Film: Not Fade Away (2012)
Cast includes: Jon Magaro (My Soul to Take), Jack Huston (The Twilight Saga: Eclipse), Will Brill (King Kelly), James Gandolfini (The Sopranos), Bella Heathcote (Dark Shadows)
Writer/Director: David Chase (The Sopranos)
Musical Direction: Steve Van Zandt (Bruce Springsteen’s E-Street Band)
Genre: Drama (112 minutes)
During the performance of “Peppermint Twist” by Joey Dee & The Starliters, there’s an interruption with the familiar Indian-head test pattern. “This is a test of the emergency broadcast system.” It’s just our Uncle Sam keeping us safe from an A-bomb attack. In 1966, Mick Jagger sang “I Can’t Get No” on the Ed Sullivan Show… who knew they’d become the Rolling Stones? In fact, “My brother and some friends started a band. Like most bands… you’ve never heard of them.” “I’m starting a band like the Stones. I need someone to back me up on vocal,” says Wells. How hard could it be to play the drums? Douglas never had much luck with girls… the popular ones, like Grace, anyway. “I’m a crap drummer and a shit athlete. Nothing ever works for me with girls,” says Douglas. After high school, Douglas wants a college with an ROTC program… reassuring news for his hard-working mom and dad.
Somehow, all the practice sessions in the basement pay off because from time to time, they aren’t half bad. They study all the latest performers, looking for their sound… The Beatles, Buddy Holly, Bo Diddley… the list goes on. College introduces other influences into the mix. When Douglas comes home for Thanksgiving break, his dad hardly recognizes him. “You look like you just got off the boat at Ellis Island.” And the tension builds… “You think the army’s gonna let you drive tanks dressed like a fruit?” “They’re Cuban heels,” says Douglas. “They’re nigger shoes,” says Dad. Anyway, the band’s going to be playing at a local talent show. But before the show, Wells is demonstrating how to get the last embers from a joint and accidentally swallows the roach. When Douglas fills in singing lead, Grace thinks he’s good… “more soulful than usual.” Eventually, the band has an opportunity to do a demo, but they still haven’t figured out their sound. This time Douglas wants to sing lead. “I don’t want to do the demo if it’s just gonna be shit.”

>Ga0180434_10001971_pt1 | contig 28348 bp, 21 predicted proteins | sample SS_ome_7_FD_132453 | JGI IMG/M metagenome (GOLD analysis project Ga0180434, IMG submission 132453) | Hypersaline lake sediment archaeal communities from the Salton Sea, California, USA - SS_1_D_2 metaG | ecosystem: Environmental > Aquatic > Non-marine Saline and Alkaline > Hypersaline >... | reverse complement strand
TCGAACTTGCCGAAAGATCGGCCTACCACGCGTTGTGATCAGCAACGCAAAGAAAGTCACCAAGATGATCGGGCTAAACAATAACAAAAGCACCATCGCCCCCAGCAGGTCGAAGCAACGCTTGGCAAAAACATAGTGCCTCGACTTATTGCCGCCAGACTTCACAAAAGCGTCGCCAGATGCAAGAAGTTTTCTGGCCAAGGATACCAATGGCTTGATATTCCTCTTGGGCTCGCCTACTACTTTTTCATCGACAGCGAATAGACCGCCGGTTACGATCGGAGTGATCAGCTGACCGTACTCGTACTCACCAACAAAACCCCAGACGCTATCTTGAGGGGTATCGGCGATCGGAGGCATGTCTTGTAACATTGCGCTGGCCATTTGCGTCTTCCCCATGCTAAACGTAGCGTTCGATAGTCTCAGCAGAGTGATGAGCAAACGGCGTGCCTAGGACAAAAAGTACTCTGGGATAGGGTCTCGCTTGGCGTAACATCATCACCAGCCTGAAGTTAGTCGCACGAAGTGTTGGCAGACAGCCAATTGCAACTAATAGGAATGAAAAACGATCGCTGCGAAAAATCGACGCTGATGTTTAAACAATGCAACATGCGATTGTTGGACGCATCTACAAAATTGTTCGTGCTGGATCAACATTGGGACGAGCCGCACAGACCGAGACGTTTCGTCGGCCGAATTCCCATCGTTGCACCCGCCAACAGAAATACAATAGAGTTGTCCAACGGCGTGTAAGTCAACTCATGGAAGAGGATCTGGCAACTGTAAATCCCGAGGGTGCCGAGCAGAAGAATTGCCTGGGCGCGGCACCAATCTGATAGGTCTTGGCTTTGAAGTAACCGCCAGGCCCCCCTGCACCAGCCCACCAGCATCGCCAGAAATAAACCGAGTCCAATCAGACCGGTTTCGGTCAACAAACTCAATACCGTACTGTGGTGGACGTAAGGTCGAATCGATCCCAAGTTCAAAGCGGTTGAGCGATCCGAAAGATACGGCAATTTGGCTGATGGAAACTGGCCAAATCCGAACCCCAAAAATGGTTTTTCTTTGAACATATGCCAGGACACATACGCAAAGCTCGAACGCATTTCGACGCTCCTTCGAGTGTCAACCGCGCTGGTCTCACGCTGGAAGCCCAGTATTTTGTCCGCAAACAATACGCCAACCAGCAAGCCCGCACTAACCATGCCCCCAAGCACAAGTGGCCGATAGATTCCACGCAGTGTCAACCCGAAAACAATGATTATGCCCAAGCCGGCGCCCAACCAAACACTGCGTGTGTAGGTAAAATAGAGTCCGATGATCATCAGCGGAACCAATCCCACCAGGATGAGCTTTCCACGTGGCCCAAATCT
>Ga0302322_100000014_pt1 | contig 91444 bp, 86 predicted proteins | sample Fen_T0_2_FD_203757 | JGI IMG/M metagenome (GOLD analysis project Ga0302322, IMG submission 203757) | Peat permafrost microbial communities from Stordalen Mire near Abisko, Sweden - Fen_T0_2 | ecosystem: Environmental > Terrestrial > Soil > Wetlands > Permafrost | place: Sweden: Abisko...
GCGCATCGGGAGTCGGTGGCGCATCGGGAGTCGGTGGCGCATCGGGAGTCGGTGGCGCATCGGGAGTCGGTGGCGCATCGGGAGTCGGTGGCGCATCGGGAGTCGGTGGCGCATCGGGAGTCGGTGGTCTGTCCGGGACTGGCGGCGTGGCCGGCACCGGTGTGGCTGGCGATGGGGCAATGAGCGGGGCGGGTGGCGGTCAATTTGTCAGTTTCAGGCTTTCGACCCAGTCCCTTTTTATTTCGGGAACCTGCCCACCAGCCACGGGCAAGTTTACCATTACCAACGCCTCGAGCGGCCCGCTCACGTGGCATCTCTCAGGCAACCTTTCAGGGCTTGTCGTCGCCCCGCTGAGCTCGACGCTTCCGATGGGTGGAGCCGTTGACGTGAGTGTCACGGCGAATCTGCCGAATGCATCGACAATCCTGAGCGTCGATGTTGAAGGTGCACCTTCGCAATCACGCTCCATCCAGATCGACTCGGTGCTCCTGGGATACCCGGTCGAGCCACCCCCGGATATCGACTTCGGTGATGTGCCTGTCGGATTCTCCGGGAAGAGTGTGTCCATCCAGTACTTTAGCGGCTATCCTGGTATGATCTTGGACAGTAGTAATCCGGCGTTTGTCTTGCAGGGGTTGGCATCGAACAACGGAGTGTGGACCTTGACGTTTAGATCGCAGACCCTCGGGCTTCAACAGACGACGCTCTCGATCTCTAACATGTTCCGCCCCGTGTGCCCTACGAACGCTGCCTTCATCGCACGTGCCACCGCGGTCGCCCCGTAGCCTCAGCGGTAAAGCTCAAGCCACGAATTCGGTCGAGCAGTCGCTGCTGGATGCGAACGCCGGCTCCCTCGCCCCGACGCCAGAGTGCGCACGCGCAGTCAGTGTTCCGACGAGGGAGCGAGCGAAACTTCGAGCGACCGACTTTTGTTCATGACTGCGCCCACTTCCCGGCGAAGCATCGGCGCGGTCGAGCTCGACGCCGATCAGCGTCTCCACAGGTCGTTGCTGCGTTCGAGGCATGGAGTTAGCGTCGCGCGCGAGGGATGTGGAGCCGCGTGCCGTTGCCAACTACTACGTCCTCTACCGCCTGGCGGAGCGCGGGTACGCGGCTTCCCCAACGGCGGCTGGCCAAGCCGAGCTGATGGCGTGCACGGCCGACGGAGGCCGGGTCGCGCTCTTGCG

The movie, like the band, stumbles through an era with many conflicting cultural influences… race, war, poverty, class, sex.... Steve Van Zandt (an original member of Bruce Springsteen’s E-Street Band) styled the music for the movie, and he did an excellent job with multiple musical influences. Every detail of the film is like a trip down memory lane for post-war baby boomers. It’s a thoroughly enjoyable two hours, except that the story line is just as fractured as the cultural influences. The relationship between Douglas and his dad is well developed, as is the relationship between Douglas and Grace. But after that, it gets slightly fuzzy. We find we don’t care as much about the band’s story because it isn’t so easy to follow… yet the band’s story is supposed to be at the center of the narrative. Many will forgive that minor detail because it’s still a fun ride with terrific music. “You wouldn’t understand about being in a band. That’s my true family…” and just as dysfunctional.
2 popped kernels
There were many bands in the 60s that you’ve never heard of… this is one of them
Rated: R (Language, sexual content)
Distribution: Art house
Tempo: Cruises comfortably
Visual Style: Unvarnished realism
Character Development: Somewhat Engaging
Language: True to life